In Mandarin with English and Chinese subtitles
Director: Alexi Tan
Cast: Daniel Wu, Shu Qi, Liu Ye, Zhang Zhen
Runtime: 1 hr 35 mins
Released By: GV and Innoform Media
Opening Day: 23 August 2007
Blood Brothers is the story of three close friends, Fung,
Kang, and his little brother Hu. They begin the story as poor
fishermen from Zhujiajiao, a small village on the outskirts
of Shanghai. They are young and trapped by unfortunate circumstances;
they decide to move to Shanghai in search of whatever opportunities
the big city may have in store for them. As the three brothers
rise to power, Fung has to make a choice between this life
of crime and unrequited love, or a return to the man he once
was. Hu has been struggling with his own weakness and reconcile
himself to the dangers of his new life in Shanghai while Kang,
blinded by a lust for power, pursues his own ambitions at
any cost. By the end, lives will be lost, though redemption
may still be within reach.
by newcomer Alexi Tan, Blood Brothers is a jazzed-up stunning
neo-classic tribute to Shanghai gangland films of old. Nonetheless,
with its predictability of plot elements and near plastic
acting, the picture becomes more comic than tragic and modern
audiences may be slightly less than impressed.
It is a typical 1930s gangster flick, and with John Woo as
one of its producers, is reminiscent of his 1990 Vietnam War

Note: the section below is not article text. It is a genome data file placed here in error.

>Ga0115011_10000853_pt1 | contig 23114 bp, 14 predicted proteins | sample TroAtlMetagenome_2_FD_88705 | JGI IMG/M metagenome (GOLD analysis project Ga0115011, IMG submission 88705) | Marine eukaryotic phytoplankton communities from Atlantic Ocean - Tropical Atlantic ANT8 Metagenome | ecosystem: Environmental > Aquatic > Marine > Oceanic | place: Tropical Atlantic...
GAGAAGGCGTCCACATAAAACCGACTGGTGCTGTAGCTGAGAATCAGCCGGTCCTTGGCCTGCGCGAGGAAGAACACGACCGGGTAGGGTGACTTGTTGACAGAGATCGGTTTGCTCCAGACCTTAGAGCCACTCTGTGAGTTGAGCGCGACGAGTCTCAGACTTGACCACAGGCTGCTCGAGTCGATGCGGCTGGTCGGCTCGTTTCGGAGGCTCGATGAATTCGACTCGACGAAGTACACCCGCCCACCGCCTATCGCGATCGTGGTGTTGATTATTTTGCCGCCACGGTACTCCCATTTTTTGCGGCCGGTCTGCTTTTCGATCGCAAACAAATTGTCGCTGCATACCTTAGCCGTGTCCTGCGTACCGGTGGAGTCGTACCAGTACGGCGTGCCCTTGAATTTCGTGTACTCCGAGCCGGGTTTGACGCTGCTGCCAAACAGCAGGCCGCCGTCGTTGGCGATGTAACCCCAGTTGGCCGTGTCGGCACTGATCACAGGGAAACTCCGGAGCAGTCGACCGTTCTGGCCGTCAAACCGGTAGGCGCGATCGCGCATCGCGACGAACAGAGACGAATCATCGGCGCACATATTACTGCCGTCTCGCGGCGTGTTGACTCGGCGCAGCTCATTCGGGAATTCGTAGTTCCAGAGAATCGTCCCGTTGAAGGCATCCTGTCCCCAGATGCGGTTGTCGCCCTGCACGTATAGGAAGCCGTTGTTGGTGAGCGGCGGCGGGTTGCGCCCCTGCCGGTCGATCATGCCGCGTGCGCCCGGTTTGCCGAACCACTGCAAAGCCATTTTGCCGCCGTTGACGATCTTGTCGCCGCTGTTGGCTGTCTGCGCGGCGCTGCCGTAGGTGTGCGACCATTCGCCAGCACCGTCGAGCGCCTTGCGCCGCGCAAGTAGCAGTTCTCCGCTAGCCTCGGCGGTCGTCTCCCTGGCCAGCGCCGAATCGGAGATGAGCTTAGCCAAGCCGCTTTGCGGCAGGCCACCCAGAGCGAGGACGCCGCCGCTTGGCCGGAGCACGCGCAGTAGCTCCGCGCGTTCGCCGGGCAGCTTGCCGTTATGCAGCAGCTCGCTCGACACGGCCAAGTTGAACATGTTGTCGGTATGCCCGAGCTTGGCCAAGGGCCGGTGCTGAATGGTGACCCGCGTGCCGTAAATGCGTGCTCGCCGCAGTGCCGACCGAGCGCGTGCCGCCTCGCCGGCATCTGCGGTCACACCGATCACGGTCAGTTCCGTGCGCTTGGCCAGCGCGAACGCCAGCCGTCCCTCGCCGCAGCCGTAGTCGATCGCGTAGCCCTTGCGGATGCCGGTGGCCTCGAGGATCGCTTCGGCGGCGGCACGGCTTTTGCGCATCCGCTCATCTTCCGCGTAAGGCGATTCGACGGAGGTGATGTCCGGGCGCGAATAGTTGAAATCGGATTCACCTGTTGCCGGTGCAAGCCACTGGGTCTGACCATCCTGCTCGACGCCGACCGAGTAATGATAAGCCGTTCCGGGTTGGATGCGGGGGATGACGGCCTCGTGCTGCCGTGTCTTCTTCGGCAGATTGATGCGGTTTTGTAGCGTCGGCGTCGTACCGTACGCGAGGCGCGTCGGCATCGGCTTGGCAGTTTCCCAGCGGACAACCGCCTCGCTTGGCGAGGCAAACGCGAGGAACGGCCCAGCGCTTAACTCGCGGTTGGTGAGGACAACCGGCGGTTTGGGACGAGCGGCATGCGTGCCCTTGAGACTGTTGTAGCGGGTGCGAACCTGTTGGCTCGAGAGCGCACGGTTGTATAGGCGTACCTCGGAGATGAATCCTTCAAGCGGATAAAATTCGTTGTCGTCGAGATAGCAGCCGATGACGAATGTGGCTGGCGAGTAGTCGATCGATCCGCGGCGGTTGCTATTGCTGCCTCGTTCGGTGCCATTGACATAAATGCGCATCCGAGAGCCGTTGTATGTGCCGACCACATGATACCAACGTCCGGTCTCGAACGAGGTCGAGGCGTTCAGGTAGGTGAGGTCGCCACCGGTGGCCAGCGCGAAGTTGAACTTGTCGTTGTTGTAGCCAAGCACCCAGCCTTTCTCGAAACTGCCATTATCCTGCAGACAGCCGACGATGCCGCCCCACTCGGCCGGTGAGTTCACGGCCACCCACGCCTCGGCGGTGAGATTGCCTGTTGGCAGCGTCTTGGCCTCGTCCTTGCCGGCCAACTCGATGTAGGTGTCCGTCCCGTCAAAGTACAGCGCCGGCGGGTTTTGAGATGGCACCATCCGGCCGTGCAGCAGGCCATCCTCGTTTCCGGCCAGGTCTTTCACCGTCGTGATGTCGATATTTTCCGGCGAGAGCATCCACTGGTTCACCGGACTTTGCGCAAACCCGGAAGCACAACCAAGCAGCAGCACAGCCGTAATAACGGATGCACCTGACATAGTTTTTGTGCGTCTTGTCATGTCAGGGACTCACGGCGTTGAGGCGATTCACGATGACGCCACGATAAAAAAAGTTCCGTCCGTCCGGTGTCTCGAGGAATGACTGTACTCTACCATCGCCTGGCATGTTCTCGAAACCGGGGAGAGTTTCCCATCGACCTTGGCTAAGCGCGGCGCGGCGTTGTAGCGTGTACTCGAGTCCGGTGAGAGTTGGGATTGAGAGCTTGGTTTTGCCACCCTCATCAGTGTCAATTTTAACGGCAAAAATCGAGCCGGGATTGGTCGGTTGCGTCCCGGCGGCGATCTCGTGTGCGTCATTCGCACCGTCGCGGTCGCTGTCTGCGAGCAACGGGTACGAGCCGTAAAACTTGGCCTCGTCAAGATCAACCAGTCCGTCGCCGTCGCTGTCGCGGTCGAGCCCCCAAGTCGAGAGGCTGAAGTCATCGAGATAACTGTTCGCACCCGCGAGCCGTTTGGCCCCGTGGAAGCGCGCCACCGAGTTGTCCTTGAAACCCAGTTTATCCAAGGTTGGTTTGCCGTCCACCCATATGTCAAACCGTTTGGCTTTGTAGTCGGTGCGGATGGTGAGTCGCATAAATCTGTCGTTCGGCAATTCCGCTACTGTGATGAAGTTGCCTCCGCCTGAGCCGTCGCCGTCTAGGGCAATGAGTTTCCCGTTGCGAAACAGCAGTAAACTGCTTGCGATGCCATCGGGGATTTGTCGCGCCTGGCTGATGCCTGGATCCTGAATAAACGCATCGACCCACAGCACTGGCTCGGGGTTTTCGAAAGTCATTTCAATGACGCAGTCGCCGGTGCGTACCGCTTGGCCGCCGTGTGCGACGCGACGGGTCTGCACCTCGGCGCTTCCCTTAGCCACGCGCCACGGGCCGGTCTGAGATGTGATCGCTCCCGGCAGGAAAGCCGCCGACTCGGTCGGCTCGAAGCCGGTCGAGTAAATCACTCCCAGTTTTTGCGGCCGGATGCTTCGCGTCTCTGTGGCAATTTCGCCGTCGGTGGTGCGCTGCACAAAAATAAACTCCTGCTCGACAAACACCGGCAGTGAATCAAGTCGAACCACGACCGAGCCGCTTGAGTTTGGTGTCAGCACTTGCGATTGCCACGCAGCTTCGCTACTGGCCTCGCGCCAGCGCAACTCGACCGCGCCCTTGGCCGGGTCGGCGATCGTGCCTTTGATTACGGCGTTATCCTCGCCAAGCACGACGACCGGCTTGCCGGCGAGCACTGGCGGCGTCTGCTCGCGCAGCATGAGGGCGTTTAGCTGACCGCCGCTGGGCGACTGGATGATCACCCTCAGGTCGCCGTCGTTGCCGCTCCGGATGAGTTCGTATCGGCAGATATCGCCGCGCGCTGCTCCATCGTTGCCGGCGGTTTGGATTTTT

classic Bullet in the Head. So reminiscent that it almost
looks like a remake albeit in a different time and locale.
Although the new improvements are appreciated, it is still
felt that this was an exercise in futility.
The movie opens with some simple but lovely cinematographic
shots of Zhujiajiao – a small, quaint village on the
outskirts of Shanghai. This and the other sets of the film
are perhaps its strongest points. The streets of old Shanghai,
the Paradise Club and even the nunnery where the fugitives
hide are all nothing less than breathtaking. I was particularly
taken by the opening scenes of old Shanghai, with electric
trams and rickshaws, complete with denizens decked out in
meticulously prepared period costume. You rarely get this
kind of attention to detail and authenticity anymore. However,
there seems to be an overabundance of poorly choreographed
dance numbers in the Paradise Club. These were deplorable
as they were boring.
It is also most unfortunate that with a star ensemble cast
such as this, that the acting mostly comes across as plastic.
Culprits include Shu Qi and an unenthusiastic Daniel Wu. Even
thought the scenes of lovers were surprisingly intimate and
well executed, it was nonetheless tiring with its aria-esque
moments that made the movie feel longer than its 95 minutes.
One exception is Liu Ye’s Kang. Here he is absolutely
convincing and versatile as the older brother, ambitious and
positive in the beginning, later corrupt and blinded by power
lust and finally, seeking redemption - the power of his eyes!
The gun battle was cool, brutal and slick with obvious heavy
John Woo input. But by this final act, with predictability
being met at every turn, the audience was just hoping that
it would be over. Still, the script procrastinated and we
all cheered when Mark finally finished off Kang, with ‘this
is my fate’.
(A somewhat impressive effort but perhaps slightly old school
for the audiences of today)
Review by Darren Sim